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Bear in mind that during the June 1967 war, Israel wrested the Golan Heights from Syria and annexed them in 1981, building settlements in contravention of international law, which forbids acquiring territory via war. While the border between Syria and Israel has been stable all these years, Syria aspires to recover the lost territory and has been willing to negotiate with Israel. "In 2007," Zunes writes, "the United States successfully pressured Israel to reject peace overtures from the Syrian government in which the Syrians offered to recognize Israel and agree to strict security guarantees in return for a complete Israeli withdrawal from occupied Syrian territory." Today, Israel's chief American lobby, the American Israel Public Affairs Committee, is actively promoting an American war against Syria (and Iran).
The U.S. record on chemical weapons is poor in other respects. Zunes reports that the administration of George W. Bush forced the removal of the respected director general of the Organization for the Prohibition of Chemical Weapons (OPCW), which enforces the Chemical Weapons Convention, Brazilian diplomat José Bustani:
[B]y 2002, the United States began raising objections to Bustani’s insistence that the OPCW inspect U.S. chemical weapons facilities with the same vigor it does for other signatories. More critically, the United States was concerned about Bustani’s efforts to get Iraq to sign the convention and open their facilities to surprise inspections as is done with other signatories. If Iraq did so, and the OPCW failed to locate evidence of chemical weapons that Washington claimed Saddam Hussein’s regime possessed, it would severely weaken American claims that Iraq was developing chemical weapons.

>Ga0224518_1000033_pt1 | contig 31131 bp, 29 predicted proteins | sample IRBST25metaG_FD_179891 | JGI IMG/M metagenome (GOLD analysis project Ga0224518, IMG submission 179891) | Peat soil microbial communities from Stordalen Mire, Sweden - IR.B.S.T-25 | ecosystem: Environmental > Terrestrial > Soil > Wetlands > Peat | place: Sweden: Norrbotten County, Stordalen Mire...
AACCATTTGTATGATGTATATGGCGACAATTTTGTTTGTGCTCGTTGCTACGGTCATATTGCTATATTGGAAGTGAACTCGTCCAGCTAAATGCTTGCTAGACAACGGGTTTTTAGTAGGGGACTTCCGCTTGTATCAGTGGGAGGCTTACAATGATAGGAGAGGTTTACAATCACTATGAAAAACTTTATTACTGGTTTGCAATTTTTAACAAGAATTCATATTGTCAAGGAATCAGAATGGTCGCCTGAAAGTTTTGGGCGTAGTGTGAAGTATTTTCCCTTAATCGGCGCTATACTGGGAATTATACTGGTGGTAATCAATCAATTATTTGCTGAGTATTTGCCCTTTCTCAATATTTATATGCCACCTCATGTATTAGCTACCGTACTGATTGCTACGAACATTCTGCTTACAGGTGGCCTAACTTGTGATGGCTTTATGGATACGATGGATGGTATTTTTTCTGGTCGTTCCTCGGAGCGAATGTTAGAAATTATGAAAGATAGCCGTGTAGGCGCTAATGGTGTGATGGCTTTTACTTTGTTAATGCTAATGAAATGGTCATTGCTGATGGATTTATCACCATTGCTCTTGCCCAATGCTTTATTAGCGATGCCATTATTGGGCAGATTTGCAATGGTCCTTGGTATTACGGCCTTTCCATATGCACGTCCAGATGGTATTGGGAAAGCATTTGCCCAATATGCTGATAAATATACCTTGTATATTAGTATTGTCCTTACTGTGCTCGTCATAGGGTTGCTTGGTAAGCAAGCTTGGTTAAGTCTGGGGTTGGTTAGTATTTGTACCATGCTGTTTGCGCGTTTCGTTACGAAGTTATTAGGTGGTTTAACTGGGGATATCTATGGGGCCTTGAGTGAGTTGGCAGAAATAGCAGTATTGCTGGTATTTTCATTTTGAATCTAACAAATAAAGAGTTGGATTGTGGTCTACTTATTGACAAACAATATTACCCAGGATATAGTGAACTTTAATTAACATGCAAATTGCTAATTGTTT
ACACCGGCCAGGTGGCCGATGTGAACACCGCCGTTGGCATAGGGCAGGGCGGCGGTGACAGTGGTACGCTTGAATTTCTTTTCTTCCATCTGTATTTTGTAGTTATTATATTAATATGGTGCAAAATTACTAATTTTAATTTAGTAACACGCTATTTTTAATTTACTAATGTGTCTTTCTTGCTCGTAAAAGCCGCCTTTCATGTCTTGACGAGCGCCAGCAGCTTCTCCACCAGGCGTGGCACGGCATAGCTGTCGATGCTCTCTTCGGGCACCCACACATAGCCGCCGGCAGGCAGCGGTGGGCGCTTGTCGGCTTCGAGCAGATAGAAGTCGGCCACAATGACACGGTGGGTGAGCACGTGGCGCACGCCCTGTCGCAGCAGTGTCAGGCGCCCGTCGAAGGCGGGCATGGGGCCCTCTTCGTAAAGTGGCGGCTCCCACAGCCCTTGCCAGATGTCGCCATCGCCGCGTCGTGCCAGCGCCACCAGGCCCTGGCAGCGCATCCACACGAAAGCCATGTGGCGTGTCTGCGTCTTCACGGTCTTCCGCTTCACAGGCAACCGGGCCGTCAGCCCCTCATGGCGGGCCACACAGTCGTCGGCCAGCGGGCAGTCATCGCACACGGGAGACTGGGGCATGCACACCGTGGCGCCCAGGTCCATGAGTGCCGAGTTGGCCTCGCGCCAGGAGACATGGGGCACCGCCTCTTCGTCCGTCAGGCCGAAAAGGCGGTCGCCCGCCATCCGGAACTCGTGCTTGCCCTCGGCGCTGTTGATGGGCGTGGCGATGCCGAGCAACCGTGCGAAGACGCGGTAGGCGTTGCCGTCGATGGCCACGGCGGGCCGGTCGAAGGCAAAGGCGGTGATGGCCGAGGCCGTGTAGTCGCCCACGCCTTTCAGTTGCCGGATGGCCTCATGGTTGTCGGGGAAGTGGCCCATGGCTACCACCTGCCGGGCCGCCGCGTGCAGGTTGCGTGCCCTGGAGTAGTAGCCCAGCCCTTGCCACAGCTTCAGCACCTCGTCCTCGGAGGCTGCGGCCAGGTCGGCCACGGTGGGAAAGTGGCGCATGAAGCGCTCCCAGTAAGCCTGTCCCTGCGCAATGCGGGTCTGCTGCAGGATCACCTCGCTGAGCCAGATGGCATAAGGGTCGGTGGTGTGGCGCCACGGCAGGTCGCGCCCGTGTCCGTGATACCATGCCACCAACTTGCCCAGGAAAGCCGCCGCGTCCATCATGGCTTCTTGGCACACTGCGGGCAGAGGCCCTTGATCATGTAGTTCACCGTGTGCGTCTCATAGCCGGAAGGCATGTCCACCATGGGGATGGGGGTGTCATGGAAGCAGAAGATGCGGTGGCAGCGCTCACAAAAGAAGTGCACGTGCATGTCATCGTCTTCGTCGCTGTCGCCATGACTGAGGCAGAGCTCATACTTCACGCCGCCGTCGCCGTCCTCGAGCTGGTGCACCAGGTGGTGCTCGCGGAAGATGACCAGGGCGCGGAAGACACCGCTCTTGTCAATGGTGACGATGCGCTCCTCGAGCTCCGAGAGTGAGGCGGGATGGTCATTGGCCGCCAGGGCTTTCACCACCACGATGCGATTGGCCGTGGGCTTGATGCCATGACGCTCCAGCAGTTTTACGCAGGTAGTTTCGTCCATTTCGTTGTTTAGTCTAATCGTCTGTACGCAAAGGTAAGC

Zunes's article also discusses the Reagan administration’s provision of thiodiglycol, which is used to make mustard gas, and other chemical precursors to Iraq's Saddam Hussein:
The March 1988 massacre in the northern Iraqi city of Halabja, where Saddam’s forces murdered up to 5,000 Kurdish civilians with chemical weapons, was downplayed by the Reagan administration, with some officials even falsely claiming that Iran was actually responsible. The United States continued sending aid to Iraq even after the regime’s use of poison gas was confirmed.
From the mainstream media's reporting on the Middle East, one would never know that, as Zunes writes, "Syria has joined virtually all other Arab states in calling for … a 'weapons of mass destruction-free zone' for the entire Middle East. In December 2003, Syria introduced a UN Security Council resolution reiterating this clause from 12 years earlier, but the resolution was tabled as a result of a threatened U.S. veto."
The implications are shocking in light of the current crisis. Zunes argues,
A case can be made, then, that had the United States pursued a policy that addressed the proliferation of non-conventional weapons through region-wide disarmament rather than trying to single out Syria, the Syrian regime would have rid itself of its chemical weapons some years earlier along with Israel and Egypt, and the government’s alleged use of such ordnance — which is now propelling the United States to increase its involvement in that country’s civil war — would have never become an issue.
Clearly we have what Zunes calls "a longstanding pattern of hostility by the United States towards international efforts to eliminate chemical weapons through a universal disarmament regime. Instead, Washington uses the alleged threat from chemical weapons as an excuse to target specific countries whose governments are seen as hostile to U.S. political and economic interests."
We're witnessing the latest episode in that longstanding pattern today.
This column originally appeared in the Future of Freedom Foundation.